How It's Made // Promotional Ski Helmet

How It's Made // Promotional Ski Helmet

By providing both comfort and protection to the head, ski helmets can encourage athletes to push harder and jump higher in the knowledge that cutting edge innovations are keeping them safe. This makes the helmet one of the most important items in the athlete's attire, so how exactly do manufacturers go about providing the highest level of security for professionals and amateurs alike?



First the ski helmet is 3D modelled using computer software, with physical mock ups created for practicalities effect. After the initial design is approved it moves forward into mass production. This process begins with silk screening custom designs onto polyurethane as decals to attach to the helmet shell. The silk screen can pass only a single colour at any time, with each component layer being applied individually and overseen by specialists.

In order for a ski helmet design to pass through the prototype stage, crash test scenarios are run through digitally to ascertain whether the helmet design is geometrically powerful enough to protect athletes during a run. These must pass localized safety standards as there is no universal standard in place as of this moment; the CEN 1077 in Europe and the F2040 in North America. Then a prototype is created and cooled to -25ºC before practical crash tests take place to ensure the quality of the product. After meeting required standards professional athletes test-run and provide feedback on the gear, which is then passed back to the designers to modify before finalising.


The Shell

The main form of rigid protection for the helmet comes from the shell. This is made from Acrylonitrile Butadiene Styrene (ABS high-impact plastic) which is used in the helmets of many sports, however the moulded design differs from the likes of BMX or skateboarding. For snowsports there are some obvious differences in the conditions which can be negated by simple modifications in the design phase, namely ear coverage, moisture-wicking lines and the use of temperature sensitive materials (for the inner lining).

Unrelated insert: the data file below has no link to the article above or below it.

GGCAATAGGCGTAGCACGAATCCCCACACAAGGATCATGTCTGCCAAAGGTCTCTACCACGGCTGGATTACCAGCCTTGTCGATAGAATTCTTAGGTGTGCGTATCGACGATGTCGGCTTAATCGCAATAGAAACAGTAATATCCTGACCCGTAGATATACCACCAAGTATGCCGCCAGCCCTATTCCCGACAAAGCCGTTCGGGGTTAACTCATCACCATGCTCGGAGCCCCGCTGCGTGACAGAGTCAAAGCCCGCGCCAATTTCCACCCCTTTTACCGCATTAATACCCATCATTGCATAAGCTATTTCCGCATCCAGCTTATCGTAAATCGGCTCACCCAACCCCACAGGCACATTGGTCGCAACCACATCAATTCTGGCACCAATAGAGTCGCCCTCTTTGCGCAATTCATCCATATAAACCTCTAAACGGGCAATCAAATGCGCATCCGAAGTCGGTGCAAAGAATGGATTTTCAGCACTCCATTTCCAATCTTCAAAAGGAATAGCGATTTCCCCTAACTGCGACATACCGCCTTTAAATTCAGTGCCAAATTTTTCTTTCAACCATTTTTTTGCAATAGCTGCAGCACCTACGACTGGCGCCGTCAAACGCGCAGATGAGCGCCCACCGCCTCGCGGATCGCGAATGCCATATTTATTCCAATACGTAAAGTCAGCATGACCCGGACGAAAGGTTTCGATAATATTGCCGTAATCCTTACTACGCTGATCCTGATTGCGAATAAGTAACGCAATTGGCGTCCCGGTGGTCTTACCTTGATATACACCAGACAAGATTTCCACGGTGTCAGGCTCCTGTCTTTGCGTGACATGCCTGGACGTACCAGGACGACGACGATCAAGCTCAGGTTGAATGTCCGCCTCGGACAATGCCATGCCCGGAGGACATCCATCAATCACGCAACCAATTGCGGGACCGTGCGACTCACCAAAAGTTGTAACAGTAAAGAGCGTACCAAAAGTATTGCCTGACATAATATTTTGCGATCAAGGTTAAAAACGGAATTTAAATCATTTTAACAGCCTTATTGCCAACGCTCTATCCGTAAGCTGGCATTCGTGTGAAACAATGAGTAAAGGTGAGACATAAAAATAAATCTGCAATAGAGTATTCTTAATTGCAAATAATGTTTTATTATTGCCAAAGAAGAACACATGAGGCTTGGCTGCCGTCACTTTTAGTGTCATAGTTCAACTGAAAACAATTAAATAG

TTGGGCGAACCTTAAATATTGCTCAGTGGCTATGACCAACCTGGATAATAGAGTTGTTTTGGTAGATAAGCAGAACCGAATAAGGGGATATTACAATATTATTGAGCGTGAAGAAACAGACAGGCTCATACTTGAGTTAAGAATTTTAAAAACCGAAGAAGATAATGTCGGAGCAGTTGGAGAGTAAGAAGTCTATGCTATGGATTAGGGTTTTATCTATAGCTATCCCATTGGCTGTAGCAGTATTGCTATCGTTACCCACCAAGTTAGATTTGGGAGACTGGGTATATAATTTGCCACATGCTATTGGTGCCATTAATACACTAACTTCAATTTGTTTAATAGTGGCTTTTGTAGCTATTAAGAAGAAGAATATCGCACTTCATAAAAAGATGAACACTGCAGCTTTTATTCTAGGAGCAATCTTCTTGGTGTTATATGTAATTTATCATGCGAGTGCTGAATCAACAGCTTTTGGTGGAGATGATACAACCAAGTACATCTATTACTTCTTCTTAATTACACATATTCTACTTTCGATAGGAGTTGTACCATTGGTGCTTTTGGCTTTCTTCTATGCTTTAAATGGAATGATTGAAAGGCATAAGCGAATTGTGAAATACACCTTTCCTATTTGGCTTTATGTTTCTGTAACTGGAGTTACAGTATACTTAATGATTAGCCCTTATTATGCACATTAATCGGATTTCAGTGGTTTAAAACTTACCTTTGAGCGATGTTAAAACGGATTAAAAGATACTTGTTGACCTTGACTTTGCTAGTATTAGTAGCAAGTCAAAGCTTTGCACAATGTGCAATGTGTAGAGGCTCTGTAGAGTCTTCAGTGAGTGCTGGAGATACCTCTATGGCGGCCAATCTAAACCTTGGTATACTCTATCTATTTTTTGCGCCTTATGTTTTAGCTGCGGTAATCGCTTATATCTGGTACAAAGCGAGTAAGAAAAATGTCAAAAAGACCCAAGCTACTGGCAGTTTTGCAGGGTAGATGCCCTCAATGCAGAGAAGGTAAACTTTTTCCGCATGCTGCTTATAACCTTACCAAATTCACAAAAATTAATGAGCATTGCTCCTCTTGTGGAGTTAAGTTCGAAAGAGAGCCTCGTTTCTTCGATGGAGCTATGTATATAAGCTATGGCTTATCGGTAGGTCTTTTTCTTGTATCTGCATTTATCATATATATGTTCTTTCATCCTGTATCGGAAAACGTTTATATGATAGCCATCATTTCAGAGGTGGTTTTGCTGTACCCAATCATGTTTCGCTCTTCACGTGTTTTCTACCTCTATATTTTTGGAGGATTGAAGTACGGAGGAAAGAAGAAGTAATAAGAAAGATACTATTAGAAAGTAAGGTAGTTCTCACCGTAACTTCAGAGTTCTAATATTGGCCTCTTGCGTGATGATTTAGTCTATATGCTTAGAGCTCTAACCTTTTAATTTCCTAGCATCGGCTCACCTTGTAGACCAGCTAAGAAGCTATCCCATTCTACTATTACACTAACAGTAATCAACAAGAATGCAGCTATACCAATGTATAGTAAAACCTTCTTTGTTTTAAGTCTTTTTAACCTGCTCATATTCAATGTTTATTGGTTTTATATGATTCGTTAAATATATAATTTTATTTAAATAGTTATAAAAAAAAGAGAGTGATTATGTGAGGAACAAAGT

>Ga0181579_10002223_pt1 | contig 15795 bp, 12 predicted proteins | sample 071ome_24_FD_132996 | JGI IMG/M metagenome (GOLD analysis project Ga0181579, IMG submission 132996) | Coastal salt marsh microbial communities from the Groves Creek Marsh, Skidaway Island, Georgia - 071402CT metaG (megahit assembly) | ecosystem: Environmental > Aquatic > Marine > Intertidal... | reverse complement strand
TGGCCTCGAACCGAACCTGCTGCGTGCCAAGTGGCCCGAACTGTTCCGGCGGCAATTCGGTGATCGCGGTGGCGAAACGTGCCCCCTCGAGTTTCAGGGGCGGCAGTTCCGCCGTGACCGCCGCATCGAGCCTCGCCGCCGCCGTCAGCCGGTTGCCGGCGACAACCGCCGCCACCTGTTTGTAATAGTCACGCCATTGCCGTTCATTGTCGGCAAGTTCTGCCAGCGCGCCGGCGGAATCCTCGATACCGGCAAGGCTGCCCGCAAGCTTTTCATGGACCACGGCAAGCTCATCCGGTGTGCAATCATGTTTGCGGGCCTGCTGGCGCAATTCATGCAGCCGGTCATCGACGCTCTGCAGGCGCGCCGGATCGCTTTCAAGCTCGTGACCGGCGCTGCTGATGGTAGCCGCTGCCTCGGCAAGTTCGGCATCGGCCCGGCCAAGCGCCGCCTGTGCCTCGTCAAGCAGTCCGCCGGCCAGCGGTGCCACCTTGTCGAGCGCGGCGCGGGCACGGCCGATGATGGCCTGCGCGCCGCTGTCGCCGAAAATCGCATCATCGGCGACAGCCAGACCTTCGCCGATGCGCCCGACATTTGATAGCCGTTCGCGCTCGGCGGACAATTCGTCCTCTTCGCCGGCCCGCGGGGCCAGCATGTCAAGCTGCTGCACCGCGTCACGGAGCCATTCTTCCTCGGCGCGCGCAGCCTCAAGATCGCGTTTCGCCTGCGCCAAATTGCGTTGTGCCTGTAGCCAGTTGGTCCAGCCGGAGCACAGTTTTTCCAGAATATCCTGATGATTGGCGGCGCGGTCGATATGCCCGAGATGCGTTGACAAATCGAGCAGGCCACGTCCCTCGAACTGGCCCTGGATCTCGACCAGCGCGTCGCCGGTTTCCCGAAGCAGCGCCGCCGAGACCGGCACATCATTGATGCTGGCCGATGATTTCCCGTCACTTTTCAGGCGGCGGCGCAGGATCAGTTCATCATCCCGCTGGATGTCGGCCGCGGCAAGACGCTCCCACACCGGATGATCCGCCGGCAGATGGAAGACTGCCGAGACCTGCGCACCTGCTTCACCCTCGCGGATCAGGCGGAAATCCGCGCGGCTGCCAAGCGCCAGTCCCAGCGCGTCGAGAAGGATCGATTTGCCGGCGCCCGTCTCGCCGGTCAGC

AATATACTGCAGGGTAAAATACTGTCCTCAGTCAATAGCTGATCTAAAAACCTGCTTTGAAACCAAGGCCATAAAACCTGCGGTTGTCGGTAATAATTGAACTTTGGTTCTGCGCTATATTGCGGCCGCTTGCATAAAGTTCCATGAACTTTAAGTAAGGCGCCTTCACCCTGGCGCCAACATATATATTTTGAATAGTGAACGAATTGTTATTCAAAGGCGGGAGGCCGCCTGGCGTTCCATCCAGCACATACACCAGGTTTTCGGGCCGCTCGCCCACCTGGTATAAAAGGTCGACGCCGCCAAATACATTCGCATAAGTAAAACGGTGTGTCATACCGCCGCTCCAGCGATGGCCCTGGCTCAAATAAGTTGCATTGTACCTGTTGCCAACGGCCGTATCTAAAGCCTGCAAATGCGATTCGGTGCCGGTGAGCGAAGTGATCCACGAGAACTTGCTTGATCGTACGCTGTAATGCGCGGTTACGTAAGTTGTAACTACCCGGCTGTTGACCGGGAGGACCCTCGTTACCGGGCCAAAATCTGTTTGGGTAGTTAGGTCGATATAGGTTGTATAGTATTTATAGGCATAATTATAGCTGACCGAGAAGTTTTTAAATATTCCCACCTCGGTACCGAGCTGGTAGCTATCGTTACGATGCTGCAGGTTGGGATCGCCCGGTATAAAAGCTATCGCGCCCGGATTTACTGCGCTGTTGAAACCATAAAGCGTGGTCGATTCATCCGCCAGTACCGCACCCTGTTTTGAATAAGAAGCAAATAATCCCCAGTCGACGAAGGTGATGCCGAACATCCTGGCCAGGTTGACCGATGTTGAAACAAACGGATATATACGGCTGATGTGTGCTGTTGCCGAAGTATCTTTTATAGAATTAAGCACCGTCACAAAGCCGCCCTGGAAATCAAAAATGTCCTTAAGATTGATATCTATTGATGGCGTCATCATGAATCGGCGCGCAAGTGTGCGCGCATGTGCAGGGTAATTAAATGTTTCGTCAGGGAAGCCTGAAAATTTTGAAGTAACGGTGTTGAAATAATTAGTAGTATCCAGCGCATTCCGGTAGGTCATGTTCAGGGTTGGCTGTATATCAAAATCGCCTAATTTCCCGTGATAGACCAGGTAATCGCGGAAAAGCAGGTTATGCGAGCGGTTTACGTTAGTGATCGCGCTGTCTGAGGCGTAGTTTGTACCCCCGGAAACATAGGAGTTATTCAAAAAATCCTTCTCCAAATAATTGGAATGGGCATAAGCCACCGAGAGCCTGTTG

As for using ABS, it is designed to provide protection from knocks and abrasions while spreading the impact energy after a nasty fall. Though you can also have In-Mould Helmets which combine the inner lining and the shell into a single moulding process and offers a lighter and cheaper alternative, we're looking at the Injection Moulded Helmets which utilize a hydraulic press to warp the plastic into the CAD design. The helmets then pass through a series of manual work, like trimming excess material, drilling ventilation and application of the promotional cosmetic design. 


Inner Lining

The inner lining brings the comfort by it's softer lining than the shell's hard plastic, while also being able to compress and thus absorb part of the shock trauma from a fall to the head. The lining is made first from expanded polystyrene which a fabric layer woven over. The fabric lining can be adjusted or removed to better suit the user's needs.

The lining is actually designed to change shape on impact, signifying that it's protective capabilities have been compromised and thus needs replacing. You may not be immediately aware, but after a big fall onto the helmet it must be destroyed and replaced.

The assembly of this part comes after the shell has the polyurethane decals applied and given a final coating, making sure to remove any bubbling of the plastics. After the shell has the final design applied the components are then passed through an assembly line where the inner lining is fixed to the shell via bonding. Finally the helmet is finished and ready for packaging.



Only 10 years ago the use of a helmet in skiing and snowboarding was almost non-existent, though with sustained findings it has developed the snow culture into embracing the protective gear. In the US it is reported that the death rate is around 1 per million skiers, with more than half to head related trauma. While in Europe injuries per 1000 average at 3.5 incidents. Skiers and snowboarders can hit speeds in excess of 30mph, which even a helmet wouldn't protect from, but any head impacts at 20-25mph with a ski helmet on could easily be the difference between a minor and a life-threatening injury.  


If you have enjoyed this article on How It's Made, you can find other promotional equipment we've covered here.

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